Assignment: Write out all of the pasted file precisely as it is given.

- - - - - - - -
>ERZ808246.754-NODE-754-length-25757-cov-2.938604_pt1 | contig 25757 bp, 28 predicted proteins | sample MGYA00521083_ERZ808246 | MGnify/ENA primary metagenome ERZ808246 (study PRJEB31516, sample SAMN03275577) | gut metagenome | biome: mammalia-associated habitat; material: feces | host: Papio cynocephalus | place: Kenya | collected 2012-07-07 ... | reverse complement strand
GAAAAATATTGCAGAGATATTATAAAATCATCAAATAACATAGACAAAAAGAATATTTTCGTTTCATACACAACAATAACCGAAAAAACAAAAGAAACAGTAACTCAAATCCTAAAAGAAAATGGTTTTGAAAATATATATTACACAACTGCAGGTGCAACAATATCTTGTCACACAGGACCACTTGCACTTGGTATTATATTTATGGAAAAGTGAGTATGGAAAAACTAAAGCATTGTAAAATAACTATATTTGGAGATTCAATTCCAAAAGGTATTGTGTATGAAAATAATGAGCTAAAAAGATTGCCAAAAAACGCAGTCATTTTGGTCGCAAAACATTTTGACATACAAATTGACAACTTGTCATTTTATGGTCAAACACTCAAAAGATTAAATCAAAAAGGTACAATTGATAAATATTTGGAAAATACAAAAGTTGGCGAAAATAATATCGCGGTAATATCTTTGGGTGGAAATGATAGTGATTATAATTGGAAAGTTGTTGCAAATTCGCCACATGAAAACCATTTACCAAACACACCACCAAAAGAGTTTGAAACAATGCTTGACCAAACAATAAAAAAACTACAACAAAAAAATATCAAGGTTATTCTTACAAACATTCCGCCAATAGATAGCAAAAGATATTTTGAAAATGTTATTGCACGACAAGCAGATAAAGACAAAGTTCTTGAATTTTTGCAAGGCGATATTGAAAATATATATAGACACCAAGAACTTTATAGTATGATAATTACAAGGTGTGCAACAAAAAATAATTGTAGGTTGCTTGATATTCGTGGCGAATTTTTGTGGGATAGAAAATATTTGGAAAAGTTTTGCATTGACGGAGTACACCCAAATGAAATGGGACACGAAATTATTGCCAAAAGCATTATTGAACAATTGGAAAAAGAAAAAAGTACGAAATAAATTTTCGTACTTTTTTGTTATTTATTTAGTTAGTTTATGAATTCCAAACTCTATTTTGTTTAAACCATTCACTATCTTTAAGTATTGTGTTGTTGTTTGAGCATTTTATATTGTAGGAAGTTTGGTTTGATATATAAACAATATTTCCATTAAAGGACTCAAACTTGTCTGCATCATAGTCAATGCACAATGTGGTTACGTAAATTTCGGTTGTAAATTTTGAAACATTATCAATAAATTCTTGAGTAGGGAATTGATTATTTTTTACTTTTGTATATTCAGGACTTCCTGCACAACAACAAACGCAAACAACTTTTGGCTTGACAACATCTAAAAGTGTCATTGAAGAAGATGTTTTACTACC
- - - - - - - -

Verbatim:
>ERZ808246.754-NODE-754-length-25757-cov-2.938604_pt1 | contig 25757 bp, 28 predicted proteins | sample MGYA00521083_ERZ808246 | MGnify/ENA primary metagenome ERZ808246 (study PRJEB31516, sample SAMN03275577) | gut metagenome | biome: mammalia-associated habitat; material: feces | host: Papio cynocephalus | place: Kenya | collected 2012-07-07 ... | reverse complement strand
GAAAAATATTGCAGAGATATTATAAAATCATCAAATAACATAGACAAAAAGAATATTTTCGTTTCATACACAACAATAACCGAAAAAACAAAAGAAACAGTAACTCAAATCCTAAAAGAAAATGGTTTTGAAAATATATATTACACAACTGCAGGTGCAACAATATCTTGTCACACAGGACCACTTGCACTTGGTATTATATTTATGGAAAAGTGAGTATGGAAAAACTAAAGCATTGTAAAATAACTATATTTGGAGATTCAATTCCAAAAGGTATTGTGTATGAAAATAATGAGCTAAAAAGATTGCCAAAAAACGCAGTCATTTTGGTCGCAAAACATTTTGACATACAAATTGACAACTTGTCATTTTATGGTCAAACACTCAAAAGATTAAATCAAAAAGGTACAATTGATAAATATTTGGAAAATACAAAAGTTGGCGAAAATAATATCGCGGTAATATCTTTGGGTGGAAATGATAGTGATTATAATTGGAAAGTTGTTGCAAATTCGCCACATGAAAACCATTTACCAAACACACCACCAAAAGAGTTTGAAACAATGCTTGACCAAACAATAAAAAAACTACAACAAAAAAATATCAAGGTTATTCTTACAAACATTCCGCCAATAGATAGCAAAAGATATTTTGAAAATGTTATTGCACGACAAGCAGATAAAGACAAAGTTCTTGAATTTTTGCAAGGCGATATTGAAAATATATATAGACACCAAGAACTTTATAGTATGATAATTACAAGGTGTGCAACAAAAAATAATTGTAGGTTGCTTGATATTCGTGGCGAATTTTTGTGGGATAGAAAATATTTGGAAAAGTTTTGCATTGACGGAGTACACCCAAATGAAATGGGACACGAAATTATTGCCAAAAGCATTATTGAACAATTGGAAAAAGAAAAAAGTACGAAATAAATTTTCGTACTTTTTTGTTATTTATTTAGTTAGTTTATGAATTCCAAACTCTATTTTGTTTAAACCATTCACTATCTTTAAGTATTGTGTTGTTGTTTGAGCATTTTATATTGTAGGAAGTTTGGTTTGATATATAAACAATATTTCCATTAAAGGACTCAAACTTGTCTGCATCATAGTCAATGCACAATGTGGTTACGTAAATTTCGGTTGTAAATTTTGAAACATTATCAATAAATTCTTGAGTAGGGAATTGATTATTTTTTACTTTTGTATATTCAGGACTTCCTGCACAACAACAAACGCAAACAACTTTTGGCTTGACAACATCTAAAAGTGTCATTGAAGAAGATGTTTTACTACC